Encouraging exports for leveraging the demographic dividend.
India has a distinct possibility of transitioning to an upper middle-income country in another decade. Key reforms in areas such as regulatory environment, foreign investment and financial sector are unclogging the wheels of growth, making India’s growth story look resolutely positive. But notwithstanding this positive outlook, as the economic pie increases, labour cost advantages will eventually erode and manufacturing would steadily tread towards more capital-intensive processes. Developments in the ICT space with the advent of AI and ML are reducing the human interface in hi-tech manufacturing. In such a scenario, the challenge will be in ensuring that higher capital intensity does not worsen labour market conditions, and inequality doesn’t become economically inevitable.
India’s human capital is touted as her biggest advantage. While the demographic dividend has started tapering in China, India still has a huge window of opportunity. According to estimates, the proportion of working population in the total population of India is expected to remain high until 2055-56. However, this advantage could easily become an Achilles’ heel in the absence of an action plan to increase the employment and employability of the population.
India needs 5-9 million jobs every year, making it imperative for the country to look beyond the traditional model of domestic demand-led growth. The slipping of unemployment rate from 5.14% in May 2018 to 7.6% in April 2019, as per the CMIE database on employment statistics, highlights the urgency of identifying new nodes of employment growth, such as export manufacturing.
The quantum of jobs is not the only difficulty. According to International Labour Organisation estimates, the share of informal employment in the total employment is 88.2% in India, far higher than the world average of 60%. Workers in the informal economy face higher risk of poverty than those in the formal economy, and informal economic units face lower productivity and income. There is also a stark disparity in wages across formal and informal sectors, as also across other regional and demographic groups. Therefore, there is an urgent need for reducing informality, improving the quality of jobs, and correcting the relatively unequal income distribution of jobs and earnings across various groups.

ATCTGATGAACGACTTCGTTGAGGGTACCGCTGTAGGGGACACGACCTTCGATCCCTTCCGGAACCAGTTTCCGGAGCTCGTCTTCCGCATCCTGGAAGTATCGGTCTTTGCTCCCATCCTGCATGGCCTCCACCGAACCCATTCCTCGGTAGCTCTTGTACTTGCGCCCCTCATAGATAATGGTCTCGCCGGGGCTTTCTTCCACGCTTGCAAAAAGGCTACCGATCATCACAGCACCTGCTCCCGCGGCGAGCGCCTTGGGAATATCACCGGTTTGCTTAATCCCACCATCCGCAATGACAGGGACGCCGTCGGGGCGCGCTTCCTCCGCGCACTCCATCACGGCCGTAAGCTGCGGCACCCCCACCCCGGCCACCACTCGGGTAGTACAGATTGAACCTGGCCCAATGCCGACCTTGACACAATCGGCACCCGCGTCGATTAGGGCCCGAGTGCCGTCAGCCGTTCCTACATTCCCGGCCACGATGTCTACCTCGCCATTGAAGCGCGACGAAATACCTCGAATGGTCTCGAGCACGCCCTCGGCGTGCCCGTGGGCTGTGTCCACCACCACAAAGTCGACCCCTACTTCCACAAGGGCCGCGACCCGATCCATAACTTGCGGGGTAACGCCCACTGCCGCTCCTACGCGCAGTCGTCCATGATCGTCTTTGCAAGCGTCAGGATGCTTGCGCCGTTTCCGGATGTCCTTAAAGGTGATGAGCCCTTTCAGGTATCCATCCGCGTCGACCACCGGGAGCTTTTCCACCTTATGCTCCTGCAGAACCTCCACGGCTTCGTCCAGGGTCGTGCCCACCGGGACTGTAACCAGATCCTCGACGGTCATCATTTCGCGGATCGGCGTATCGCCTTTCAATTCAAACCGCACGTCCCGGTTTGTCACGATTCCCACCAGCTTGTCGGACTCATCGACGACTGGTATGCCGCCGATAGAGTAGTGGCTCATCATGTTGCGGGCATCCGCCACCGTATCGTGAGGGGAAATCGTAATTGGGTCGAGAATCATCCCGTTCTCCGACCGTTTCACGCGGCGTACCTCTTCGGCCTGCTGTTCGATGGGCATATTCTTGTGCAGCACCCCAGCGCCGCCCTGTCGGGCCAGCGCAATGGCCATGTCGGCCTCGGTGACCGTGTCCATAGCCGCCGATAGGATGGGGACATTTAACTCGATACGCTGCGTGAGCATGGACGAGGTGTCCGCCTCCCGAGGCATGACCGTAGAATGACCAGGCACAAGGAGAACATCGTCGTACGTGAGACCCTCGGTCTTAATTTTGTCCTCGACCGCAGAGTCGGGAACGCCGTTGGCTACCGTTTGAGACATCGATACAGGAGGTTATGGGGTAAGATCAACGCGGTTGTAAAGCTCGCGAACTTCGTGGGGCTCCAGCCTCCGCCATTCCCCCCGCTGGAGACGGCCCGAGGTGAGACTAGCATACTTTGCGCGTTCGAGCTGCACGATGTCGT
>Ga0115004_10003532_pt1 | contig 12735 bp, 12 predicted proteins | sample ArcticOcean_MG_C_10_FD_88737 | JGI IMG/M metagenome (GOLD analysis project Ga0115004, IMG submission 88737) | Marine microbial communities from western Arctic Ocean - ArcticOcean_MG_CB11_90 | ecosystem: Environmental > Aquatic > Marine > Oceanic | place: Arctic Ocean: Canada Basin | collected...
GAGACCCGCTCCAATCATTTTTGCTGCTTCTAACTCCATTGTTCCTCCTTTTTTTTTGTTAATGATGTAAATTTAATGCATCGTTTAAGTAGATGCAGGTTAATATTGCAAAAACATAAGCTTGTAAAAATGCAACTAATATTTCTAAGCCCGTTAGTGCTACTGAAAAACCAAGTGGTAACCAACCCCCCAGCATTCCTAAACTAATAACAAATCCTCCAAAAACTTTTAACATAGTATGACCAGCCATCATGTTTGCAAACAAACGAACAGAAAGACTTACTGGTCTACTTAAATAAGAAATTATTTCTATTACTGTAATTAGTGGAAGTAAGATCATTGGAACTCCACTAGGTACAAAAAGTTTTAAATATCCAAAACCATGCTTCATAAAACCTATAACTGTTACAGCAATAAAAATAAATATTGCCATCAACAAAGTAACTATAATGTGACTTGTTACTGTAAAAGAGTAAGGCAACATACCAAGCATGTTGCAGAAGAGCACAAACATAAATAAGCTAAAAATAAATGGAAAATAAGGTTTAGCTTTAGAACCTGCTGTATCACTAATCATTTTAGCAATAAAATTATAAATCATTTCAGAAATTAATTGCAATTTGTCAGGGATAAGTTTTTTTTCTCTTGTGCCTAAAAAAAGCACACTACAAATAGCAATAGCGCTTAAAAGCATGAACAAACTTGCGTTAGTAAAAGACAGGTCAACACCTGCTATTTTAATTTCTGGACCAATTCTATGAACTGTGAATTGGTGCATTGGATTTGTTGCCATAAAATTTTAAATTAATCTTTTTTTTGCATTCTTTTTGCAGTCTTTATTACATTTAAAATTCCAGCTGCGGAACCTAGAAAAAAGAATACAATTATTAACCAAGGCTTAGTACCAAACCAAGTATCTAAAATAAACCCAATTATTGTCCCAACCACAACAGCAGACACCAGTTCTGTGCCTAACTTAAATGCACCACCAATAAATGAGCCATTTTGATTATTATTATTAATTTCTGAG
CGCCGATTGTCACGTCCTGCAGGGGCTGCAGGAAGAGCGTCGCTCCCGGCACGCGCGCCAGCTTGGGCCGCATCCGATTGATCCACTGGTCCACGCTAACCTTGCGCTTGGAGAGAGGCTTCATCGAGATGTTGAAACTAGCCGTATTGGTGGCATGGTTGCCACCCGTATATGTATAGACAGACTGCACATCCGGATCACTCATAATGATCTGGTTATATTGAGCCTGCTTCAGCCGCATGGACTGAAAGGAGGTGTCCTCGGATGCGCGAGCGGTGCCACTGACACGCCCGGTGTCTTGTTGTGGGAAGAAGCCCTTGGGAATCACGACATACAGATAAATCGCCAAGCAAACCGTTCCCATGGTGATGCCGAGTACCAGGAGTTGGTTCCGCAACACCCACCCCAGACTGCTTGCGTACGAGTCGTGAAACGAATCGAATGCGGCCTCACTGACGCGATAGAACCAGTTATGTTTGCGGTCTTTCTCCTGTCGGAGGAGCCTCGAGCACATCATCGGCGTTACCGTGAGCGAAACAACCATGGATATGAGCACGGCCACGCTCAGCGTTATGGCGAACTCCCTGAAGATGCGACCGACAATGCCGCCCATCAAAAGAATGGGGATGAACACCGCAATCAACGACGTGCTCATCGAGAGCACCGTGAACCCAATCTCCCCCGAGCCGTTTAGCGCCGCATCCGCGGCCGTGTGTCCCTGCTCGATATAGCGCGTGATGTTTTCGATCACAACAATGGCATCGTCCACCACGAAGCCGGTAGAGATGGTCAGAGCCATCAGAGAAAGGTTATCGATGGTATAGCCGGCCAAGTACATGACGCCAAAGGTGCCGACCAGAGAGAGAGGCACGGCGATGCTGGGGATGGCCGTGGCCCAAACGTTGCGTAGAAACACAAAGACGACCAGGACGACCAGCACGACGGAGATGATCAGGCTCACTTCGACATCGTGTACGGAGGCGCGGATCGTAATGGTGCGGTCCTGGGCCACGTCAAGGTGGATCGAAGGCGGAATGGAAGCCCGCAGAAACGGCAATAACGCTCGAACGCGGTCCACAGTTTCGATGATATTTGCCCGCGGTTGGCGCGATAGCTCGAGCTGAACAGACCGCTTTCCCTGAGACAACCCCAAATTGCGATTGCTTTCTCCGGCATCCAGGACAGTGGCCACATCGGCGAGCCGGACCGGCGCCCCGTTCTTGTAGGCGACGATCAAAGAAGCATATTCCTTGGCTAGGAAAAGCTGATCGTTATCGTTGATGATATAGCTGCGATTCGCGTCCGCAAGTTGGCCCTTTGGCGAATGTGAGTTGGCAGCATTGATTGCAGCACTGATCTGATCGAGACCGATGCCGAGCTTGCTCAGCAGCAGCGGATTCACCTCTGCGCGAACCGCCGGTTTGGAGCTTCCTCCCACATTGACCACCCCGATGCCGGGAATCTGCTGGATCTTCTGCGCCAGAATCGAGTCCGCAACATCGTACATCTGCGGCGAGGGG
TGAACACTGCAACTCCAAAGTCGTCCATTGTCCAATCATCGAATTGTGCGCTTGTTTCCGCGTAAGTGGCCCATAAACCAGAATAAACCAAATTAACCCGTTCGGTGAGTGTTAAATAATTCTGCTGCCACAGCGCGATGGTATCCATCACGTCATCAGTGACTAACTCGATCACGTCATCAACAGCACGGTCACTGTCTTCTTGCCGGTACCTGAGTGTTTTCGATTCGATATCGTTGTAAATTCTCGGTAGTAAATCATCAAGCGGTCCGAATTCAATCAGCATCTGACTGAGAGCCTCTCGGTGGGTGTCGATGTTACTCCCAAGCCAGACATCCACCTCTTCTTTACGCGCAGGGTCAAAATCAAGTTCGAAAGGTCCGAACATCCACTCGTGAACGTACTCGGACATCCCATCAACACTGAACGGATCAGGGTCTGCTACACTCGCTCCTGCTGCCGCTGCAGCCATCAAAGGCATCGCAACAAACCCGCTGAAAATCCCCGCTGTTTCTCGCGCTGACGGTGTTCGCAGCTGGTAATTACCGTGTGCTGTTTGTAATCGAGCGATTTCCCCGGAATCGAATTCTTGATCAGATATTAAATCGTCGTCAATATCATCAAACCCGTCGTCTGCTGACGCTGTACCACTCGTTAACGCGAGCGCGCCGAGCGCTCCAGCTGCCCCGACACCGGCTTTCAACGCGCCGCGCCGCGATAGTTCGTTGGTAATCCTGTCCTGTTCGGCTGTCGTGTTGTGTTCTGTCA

As India looks at meeting the enormous demand for employment while also improving labour conditions, the role of exports in employment will be crucial. Recent research bolsters the case that exports can drive both quantum and quality of employment growth.
In case of India, Exim Bank’s research indicates $1 million worth of exports supported 138 jobs during 2012-13, far higher than 5.2 jobs supported in the US during 2014. In fact, exports accounted for 14.5% of the total employment in India during 2012-13. A recent study by the World Bank-ILO corroborates the positive impact of exports on employment, in terms of wages and reduction in informality. According to the study, an increase of $1,500 in India’s exports per worker increases wages per worker by Rs 8,000, and reduces informality by around 12.4 million workers.
These estimates highlight that export-led growth strategies can help improve labour market conditions. But export growth is not a panacea for employment growth, and there is a need for complementary policies to resolve the development conundrum of increasing capital intensity of growth process and concomitant labour market improvements.
The focus should be on eliminating distortions in production by reform in labour market regulations, increasing participation of women in workforce, and increasing worker mobility. We need to prepare the workforce to handle the complexities of globalised production systems. Recognising the need for skill development and training, the government started Skill India in 2015. Such training and skill development efforts should not be a prelude, but a permanent motif of inclusive growth strategies. As the economy grows and its driving forces change, training should also be suitably adapted. This will be important to ensure that wage gaps do not widen, and threaten the objectives of inclusive growth.
(The author is economist, Export-Import Bank of India. Views are personal)